In order for healthcare providers to diagnose NMS, you must have all of the following symptoms or conditions:

  • You’re taking a neuroleptic medication or have suddenly stopped a dopaminergic medication.
  • You have severe muscle rigidity (stiffness), which is causing muscle breakdown.
  • You have a high fever.
  • You have altered mental status.

In addition, you must have at least two of the following symptoms:

  • Excessive or abnormal sweating.
  • Difficulty swallowing.
  • Incontinence (loss of bladder or bowel control).
  • Rapid heart rate (tachycardia).
  • Sudden inability to speak.
  • Elevated or frequently fluctuating blood pressure.
  • Leukocytosis (increased white blood cell count).
  • Elevated creatine phosphokinase (CPK) due to muscle breakdown.
  • Slow or limited reflexes (hyporeflexia).

What tests will be done to diagnose neuroleptic malignant syndrome?

Your healthcare provider may order the following tests if they suspect you have neuroleptic malignant syndrome (NMS):

Management and Treatment

How is neuroleptic malignant syndrome treated?

Neuroleptic malignant syndrome (NMS) is a medical emergency, so quick diagnosis and treatment are essential. If you have NMS, you’ll need to receive care in a hospital setting — most likely an intensive care unit (ICU).

In all cases of NMS, healthcare providers discontinue the use of the neuroleptic (antipsychotic) medication that caused NMS. Treatment also involves treating the symptoms of NMS and preventing complications. Treatments could include:

  • Maintaining cardiorespiratory stability through mechanical ventilation, antiarrhythmic medications and/or pacemakers.
  • Maintaining your electrolyte balance through IV fluids.
  • Lowering your fever using cooling blankets, ice water and/or ice packs.
  • Lowering your blood pressure, if it’s elevated, through medication.
  • Treating or preventing blood clots through heparin (blot clot medication).
  • Providing medications that can reverse your low dopamine state.
  • Providing muscle or skeletal relaxants.


What are the risk factors for developing neuroleptic malignant syndrome?

Risk factors for developing neuroleptic malignant syndrome (NMS) include the initiation (starting) or increase in the dosage of neuroleptic (antipsychotic) medication. The use of more than one neuroleptic medication or lithium also increases the risk. Finally, abrupt cessation (stopping) of a dopaminergic medication (such as a Parkinson’s medication) may cause NMS.

Outlook / Prognosis

What is the prognosis (outlook) for neuroleptic malignant syndrome?

If neuroleptic malignant syndrome (NMS) is diagnosed quickly and treated aggressively and appropriately, most people recover within two to 14 days.

Delayed treatment can result in significant complications, such as muscle, kidney, heart and/or lung issues.

NMS can result in death if it’s not treated quickly enough. The mortality (death) rates for NMS range from 5% to 20%. However, the mortality rate has improved over the past few decades due to awareness of NMS and the use of new antipsychotic medications.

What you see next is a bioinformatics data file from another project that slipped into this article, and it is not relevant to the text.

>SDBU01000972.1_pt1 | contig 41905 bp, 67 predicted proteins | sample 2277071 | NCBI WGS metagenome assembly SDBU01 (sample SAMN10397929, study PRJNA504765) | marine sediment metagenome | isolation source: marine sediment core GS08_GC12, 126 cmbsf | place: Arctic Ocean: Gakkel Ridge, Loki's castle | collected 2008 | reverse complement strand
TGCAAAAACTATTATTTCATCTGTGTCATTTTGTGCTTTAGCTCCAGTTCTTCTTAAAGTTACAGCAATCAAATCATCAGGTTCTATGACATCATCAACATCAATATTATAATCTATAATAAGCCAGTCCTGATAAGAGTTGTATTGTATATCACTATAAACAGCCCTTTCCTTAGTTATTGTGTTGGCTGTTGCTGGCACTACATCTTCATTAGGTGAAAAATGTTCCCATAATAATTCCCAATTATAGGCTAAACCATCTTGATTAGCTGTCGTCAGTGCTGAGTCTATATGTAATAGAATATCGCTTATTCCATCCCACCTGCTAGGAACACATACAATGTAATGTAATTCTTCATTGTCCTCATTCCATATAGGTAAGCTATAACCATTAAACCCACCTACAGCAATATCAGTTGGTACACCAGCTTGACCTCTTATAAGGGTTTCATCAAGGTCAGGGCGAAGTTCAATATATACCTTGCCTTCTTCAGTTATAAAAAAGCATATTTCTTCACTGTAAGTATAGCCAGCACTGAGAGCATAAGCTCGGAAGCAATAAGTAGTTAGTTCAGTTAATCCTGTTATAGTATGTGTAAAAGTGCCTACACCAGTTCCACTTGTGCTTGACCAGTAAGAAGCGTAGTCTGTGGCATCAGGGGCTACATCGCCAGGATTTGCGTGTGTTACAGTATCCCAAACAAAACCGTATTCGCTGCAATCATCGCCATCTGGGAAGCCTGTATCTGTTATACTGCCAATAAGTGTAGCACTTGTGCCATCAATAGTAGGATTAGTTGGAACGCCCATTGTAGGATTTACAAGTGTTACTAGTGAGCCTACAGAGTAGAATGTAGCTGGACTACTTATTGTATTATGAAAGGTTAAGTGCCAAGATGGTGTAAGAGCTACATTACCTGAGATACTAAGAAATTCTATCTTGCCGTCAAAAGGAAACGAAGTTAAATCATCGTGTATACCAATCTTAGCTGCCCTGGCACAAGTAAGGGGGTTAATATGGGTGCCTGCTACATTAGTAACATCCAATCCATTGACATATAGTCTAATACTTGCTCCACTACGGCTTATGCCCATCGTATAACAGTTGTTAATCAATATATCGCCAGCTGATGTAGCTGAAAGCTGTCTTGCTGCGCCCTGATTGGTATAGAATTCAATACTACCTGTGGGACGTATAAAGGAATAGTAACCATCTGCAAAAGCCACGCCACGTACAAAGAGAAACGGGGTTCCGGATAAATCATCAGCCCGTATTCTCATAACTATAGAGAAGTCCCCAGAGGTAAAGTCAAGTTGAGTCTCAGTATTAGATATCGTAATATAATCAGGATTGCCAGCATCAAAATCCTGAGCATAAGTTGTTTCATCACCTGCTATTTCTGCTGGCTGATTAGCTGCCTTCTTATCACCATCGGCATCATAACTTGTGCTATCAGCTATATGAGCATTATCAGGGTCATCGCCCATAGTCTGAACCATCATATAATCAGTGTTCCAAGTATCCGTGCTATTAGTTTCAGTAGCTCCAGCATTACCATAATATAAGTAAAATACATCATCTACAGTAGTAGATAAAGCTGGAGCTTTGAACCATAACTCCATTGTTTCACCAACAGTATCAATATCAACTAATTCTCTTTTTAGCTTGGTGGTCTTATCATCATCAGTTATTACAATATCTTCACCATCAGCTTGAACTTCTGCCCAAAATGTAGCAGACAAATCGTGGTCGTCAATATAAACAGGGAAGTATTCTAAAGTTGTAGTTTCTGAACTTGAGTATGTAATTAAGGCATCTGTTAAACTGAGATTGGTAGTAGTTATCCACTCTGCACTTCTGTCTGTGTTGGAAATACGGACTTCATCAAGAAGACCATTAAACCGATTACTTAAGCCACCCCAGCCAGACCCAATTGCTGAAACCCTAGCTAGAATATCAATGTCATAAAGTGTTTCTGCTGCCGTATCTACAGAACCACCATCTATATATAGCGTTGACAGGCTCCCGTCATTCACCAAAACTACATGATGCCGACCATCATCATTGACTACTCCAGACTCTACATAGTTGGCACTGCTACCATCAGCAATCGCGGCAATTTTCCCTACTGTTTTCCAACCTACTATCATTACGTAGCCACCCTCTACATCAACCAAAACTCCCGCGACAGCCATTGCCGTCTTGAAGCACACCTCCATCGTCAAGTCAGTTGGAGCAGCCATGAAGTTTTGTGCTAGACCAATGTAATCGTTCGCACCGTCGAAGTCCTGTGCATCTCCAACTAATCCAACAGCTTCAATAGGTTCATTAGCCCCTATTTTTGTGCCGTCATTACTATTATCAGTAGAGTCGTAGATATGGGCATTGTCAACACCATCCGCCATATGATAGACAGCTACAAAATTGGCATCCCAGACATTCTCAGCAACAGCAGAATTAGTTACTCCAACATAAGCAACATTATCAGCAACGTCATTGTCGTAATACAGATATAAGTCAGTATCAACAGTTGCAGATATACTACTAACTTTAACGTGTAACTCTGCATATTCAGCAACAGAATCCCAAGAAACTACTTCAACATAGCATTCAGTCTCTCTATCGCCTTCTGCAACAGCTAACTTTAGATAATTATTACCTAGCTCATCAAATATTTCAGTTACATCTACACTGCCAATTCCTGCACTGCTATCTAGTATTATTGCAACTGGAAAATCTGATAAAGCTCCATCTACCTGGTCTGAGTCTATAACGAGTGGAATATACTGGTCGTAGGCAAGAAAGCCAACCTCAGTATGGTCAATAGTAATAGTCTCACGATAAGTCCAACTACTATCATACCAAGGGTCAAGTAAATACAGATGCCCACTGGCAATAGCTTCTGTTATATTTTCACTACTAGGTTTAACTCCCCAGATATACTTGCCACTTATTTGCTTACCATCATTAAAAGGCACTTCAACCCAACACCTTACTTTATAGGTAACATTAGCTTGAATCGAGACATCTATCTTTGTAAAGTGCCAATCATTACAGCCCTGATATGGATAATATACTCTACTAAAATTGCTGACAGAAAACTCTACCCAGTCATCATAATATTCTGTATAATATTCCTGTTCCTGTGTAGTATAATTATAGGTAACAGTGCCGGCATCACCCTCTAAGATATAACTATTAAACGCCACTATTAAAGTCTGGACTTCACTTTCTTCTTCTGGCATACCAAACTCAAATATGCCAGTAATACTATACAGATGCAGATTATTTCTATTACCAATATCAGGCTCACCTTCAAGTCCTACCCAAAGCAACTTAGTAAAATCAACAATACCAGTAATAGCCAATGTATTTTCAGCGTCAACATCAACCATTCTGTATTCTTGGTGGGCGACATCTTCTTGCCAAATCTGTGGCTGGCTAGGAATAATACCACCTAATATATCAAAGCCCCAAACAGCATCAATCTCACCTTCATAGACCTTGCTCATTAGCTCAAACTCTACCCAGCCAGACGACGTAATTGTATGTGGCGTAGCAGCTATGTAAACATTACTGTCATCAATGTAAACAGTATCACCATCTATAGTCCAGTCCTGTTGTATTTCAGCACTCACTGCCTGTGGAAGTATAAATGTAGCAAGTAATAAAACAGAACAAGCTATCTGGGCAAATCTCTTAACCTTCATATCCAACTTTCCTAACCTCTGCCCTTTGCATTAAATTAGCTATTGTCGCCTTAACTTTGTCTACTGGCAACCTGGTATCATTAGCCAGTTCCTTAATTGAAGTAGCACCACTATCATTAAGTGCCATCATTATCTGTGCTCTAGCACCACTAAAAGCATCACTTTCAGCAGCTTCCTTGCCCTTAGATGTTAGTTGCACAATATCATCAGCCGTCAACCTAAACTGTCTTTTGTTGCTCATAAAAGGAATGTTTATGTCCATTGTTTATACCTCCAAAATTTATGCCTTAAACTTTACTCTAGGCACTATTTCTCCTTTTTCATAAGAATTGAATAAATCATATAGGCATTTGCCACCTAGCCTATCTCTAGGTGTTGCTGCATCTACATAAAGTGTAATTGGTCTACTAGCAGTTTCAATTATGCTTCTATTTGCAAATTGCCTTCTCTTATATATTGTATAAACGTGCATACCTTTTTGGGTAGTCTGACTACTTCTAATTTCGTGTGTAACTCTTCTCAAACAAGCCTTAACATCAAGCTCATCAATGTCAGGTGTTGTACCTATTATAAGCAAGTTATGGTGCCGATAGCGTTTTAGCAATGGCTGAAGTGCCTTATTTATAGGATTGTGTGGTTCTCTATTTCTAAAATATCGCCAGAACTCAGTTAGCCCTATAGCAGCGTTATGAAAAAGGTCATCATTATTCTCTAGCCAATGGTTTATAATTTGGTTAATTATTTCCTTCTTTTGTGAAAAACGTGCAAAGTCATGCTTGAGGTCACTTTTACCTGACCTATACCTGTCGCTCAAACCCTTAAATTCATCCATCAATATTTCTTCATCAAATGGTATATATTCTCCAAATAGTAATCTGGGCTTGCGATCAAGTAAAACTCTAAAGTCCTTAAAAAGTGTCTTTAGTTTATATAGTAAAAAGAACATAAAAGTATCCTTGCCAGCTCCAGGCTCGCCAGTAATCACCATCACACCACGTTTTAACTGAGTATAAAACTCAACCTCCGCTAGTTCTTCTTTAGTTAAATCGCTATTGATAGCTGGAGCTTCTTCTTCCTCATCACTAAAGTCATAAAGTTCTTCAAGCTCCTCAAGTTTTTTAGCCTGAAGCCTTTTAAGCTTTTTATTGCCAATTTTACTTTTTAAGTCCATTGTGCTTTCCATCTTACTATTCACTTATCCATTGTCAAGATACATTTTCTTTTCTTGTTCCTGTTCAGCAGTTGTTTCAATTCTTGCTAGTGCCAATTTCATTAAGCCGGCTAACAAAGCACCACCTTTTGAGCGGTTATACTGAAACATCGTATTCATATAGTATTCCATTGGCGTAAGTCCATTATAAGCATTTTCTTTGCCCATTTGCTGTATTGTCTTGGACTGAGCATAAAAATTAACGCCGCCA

Many people can successfully restart neuroleptic (antipsychotic) medications under guidance from their healthcare provider.

What are the complications of neuroleptic malignant syndrome?

Unfortunately, complications of neuroleptic malignant are common and severe. While some complications result from the characteristic symptoms of NMS and autonomic dysfunction, others, especially infections, may occur from a prolonged stay in an intensive care unit (ICU).

Complications of NMS include:

Because the complications are severe and life-threatening, it’s important to call 911 and seek medical care as soon as possible if you’re experiencing symptoms of NMS. Again, NMS is a life-threatening emergency and may require ICU (intensive care unit) admission.

When should I see my healthcare provider?

If you take one or more neuroleptic (antipsychotic), antiemetic and/or dopaminergic (antiparkinson) medications, it’s important to see your healthcare provider regularly to make sure the medication is working for you. It’s also important to ask your healthcare provider about the side effects of the medications you’re taking and what symptoms to look out for.

When should I go to ER for neuroleptic malignant syndrome?

If you’re experiencing symptoms of neuroleptic malignant syndrome (NMS), such as a very high fever and stiff muscles, it’s absolutely critical to call 911 or get to the nearest hospital as soon as possible. NMS requires immediate medical treatment and can result in death if it’s not treated quickly and properly.

A note from Cleveland Clinic

Neuroleptic malignant syndrome (NMS) is a serious and life-threatening condition, so if you’re experiencing symptoms, getting medical care as soon as possible is crucial. It’s much easier to treat NMS in its early phase. Even though NMS is rare, it’s important to talk to your healthcare provider or pharmacist about side effects and symptoms to look out for if you take neuroleptic (antipsychotic) medications. They’re there to help you.

Medically Reviewed

Last reviewed by a Cleveland Clinic medical professional on 04/12/2022.